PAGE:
Independent Analyses of the SEAS, SHARP and IMPROVE-IT Studies of Ezetimibe
The two hypothesis-testing trials (SHARP and IMPROVE-IT) contain aboutfour times as many cancers as the SEAS trial. They do not confirm thehypothesis raised by the SEAS trial that treatment increases the overall riskof developing cancer. In addition, there is no increase with time in therelative risk (active vs placebo) suggested by the cancer incidence andmortality from all 3 trials together (or just from the pair ofhypothesis-testing trials). Consequently, the SEAS, SHARP and IMPROVE-ITtrials do not provide credible evidence of any adverse effect on cancer.
Allocation to 5 years of substantial LDL-cholesterol lowering by a statinhas been shown previously to have no apparent effect on cancer. TheCholesterol Treatment Trialists' collaboration has published results (Lancet2005;366: 1267-78) based on 90,000 patients randomised evenly between statinand control. Based on 5530 patients with cancer onset after randomisation,the statin vs control relative risk was 0.997 (with 95% confidence interval0.95-1.05; not significant). Of these patients, 2163 died of their cancerduring the scheduled follow-up period; the relative risk for cancer death was1.01 (with 95% confidence interval 0.91-1.12; not significant).
In the final results from the SEAS trial, there appears to be a smallincrease in total cancer incidence in the group allocated ezetimibe + statin,but this is based on only 102 vs 67 cancer cases (including 39 vs 23 fatalcases) and there is no significant increase in any particular type of cancer.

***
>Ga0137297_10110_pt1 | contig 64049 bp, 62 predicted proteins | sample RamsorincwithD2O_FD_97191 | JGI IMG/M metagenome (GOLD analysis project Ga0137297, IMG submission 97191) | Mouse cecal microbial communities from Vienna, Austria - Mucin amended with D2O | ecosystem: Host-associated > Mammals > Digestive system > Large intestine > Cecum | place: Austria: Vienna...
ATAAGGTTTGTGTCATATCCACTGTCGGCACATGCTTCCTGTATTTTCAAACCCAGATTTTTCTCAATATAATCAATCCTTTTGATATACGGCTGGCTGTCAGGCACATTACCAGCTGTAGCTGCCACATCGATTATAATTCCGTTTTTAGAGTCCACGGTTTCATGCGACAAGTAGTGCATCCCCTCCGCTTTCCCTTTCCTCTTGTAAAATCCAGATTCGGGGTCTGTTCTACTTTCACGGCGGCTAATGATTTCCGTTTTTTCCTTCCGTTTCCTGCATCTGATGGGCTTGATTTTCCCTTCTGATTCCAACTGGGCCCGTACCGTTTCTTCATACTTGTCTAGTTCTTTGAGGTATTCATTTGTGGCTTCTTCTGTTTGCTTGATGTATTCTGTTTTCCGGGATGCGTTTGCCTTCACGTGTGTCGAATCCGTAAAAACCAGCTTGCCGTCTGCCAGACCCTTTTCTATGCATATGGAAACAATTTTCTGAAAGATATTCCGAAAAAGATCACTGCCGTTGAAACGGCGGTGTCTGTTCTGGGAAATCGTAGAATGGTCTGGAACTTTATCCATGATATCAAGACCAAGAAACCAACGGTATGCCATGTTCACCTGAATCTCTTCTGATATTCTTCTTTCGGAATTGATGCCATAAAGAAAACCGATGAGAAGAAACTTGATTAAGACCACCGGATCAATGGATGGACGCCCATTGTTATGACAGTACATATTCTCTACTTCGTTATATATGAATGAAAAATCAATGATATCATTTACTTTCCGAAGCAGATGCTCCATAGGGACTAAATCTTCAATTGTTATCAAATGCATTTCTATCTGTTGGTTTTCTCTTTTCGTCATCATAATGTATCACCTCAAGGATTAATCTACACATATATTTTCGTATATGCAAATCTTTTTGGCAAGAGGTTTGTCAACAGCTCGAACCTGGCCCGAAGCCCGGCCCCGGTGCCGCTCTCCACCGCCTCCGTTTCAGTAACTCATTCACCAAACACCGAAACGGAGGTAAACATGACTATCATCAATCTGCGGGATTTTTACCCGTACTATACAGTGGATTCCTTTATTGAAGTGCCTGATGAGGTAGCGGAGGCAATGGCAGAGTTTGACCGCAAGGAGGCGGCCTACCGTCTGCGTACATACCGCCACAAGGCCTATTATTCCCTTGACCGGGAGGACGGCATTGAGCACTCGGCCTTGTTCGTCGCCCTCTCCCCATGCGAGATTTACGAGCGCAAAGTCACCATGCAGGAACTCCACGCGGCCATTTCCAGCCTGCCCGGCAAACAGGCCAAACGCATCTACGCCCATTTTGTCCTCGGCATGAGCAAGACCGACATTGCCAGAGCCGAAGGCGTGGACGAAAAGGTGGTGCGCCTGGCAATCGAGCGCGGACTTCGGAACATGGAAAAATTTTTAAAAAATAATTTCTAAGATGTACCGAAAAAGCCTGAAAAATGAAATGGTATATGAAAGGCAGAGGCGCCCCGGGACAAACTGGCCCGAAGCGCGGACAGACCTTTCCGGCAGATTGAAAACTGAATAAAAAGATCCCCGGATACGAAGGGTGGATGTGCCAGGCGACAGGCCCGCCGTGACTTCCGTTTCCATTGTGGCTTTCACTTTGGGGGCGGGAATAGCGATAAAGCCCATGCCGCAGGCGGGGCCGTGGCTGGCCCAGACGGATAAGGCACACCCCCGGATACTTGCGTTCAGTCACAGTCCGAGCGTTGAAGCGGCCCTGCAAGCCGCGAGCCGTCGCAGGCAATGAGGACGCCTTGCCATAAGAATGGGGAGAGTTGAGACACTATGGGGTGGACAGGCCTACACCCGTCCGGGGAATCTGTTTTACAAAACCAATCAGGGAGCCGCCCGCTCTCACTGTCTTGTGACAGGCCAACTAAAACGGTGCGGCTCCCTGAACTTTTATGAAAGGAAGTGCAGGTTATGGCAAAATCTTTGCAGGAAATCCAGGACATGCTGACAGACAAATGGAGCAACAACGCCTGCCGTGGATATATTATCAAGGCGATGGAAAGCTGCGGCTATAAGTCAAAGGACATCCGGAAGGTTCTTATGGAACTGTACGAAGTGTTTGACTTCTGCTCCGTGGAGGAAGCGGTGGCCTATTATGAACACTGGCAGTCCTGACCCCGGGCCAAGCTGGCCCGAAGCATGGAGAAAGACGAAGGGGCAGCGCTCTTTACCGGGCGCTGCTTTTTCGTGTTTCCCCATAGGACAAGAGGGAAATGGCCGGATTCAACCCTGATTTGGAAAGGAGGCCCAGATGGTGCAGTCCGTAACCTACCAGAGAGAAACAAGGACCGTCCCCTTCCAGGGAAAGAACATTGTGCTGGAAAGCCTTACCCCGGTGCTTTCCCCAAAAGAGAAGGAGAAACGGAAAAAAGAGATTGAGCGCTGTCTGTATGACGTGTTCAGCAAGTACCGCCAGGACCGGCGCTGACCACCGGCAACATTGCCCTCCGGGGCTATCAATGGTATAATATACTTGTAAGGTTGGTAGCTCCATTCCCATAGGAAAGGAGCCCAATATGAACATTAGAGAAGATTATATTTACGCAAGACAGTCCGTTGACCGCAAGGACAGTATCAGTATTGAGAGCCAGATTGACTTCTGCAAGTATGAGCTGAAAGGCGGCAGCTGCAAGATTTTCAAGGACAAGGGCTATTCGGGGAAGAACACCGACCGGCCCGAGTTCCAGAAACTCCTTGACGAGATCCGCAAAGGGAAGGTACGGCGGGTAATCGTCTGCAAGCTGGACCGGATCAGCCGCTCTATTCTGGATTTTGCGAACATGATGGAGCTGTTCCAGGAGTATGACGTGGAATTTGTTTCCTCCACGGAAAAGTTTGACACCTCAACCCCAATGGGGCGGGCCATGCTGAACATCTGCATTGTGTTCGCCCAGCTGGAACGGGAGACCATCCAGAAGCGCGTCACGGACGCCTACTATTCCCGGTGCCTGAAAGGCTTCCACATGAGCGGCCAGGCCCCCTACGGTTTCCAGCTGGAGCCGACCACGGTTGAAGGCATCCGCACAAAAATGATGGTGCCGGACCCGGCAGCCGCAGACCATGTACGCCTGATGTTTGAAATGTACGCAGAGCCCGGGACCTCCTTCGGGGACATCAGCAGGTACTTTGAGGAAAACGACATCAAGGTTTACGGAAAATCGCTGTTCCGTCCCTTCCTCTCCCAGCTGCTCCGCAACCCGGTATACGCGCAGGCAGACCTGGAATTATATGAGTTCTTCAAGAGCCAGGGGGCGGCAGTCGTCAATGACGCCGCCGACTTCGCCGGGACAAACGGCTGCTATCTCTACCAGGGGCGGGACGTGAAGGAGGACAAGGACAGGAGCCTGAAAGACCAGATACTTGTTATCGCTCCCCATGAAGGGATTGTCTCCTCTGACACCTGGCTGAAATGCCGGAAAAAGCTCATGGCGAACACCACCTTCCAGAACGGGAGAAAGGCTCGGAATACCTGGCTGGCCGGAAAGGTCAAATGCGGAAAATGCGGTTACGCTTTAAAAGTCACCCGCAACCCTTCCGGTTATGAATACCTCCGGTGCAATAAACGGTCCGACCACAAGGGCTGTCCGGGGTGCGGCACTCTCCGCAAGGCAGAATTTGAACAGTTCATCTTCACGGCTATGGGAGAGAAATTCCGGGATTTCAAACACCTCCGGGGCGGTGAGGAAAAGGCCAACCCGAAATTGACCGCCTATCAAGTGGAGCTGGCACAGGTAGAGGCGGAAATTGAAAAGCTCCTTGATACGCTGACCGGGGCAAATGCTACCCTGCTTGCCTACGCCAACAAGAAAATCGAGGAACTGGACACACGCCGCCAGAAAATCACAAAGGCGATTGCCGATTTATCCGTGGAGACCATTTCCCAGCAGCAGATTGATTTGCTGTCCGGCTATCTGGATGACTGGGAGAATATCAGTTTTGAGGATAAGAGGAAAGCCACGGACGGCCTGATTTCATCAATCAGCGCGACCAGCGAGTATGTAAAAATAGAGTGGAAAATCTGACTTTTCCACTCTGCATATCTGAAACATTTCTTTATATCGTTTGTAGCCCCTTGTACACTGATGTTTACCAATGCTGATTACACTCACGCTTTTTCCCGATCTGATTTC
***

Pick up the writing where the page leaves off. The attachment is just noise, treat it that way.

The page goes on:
Two other large trials of ezetimibe + statin are still in progress: (i)SHARP (ezetimibe + simvastatin vs placebo in 9,000 patients; recruitmentcompleted, but treatment and follow-up continuing) and (ii) IMPROVE-IT(ezetimibe + simvastatin vs placebo + simvastatin in 11,000 patients;recruitment continues towards an eventual target of 18,000 patients).Together, they have already accumulated about four times as many cancers asSEAS (see table). If treatment really did increase total cancer by 50% thenthis would have been clearly apparent in the hypothesis testing SHARP &IMPROVE-IT trials. Instead, there was no evidence of any increase in cancer(see table).
If there were a real adverse effect on cancer incidence or cancermortality then previous experience with the epidemiology of cancer (ie, withother causes of the disease in humans) strongly suggests that the relativerisk (active versus control) should grow bigger with time, but it does not,whether the hypothesis-testing trials are considered separately or all 3trials are considered together.
Note: The University of Oxford Clinical Trial Service Unit andEpidemiological Studies Unit (CTSU) has decades of experience in cancerepidemiology, in vascular and other trials, and in collaborativemeta-analyses of trials. Although CTSU is conducting the SHARP trial, it isdoing so independently of the source of funding, and has a policy of notaccepting honoraria or consultancy fees. This report to regulatoryauthorities on the analyses of SEAS, SHARP and IMPROVE-IT was initiated,conducted and interpreted by the CTSU independently of any source of funding.
For more information, please, refer to the press release issued by theSEAS investigators today.
Contact: Andrew Trehearne, CTSU, +44(0)1865-743960, +44(0)789-404-2600
Co-directors: Rory Collins FMed Sci FRCP BHF Professor of Medicine andEpidemiology Sir Richard Peto FRS Hon FRCP Professor of Medical Statisticsand Epi
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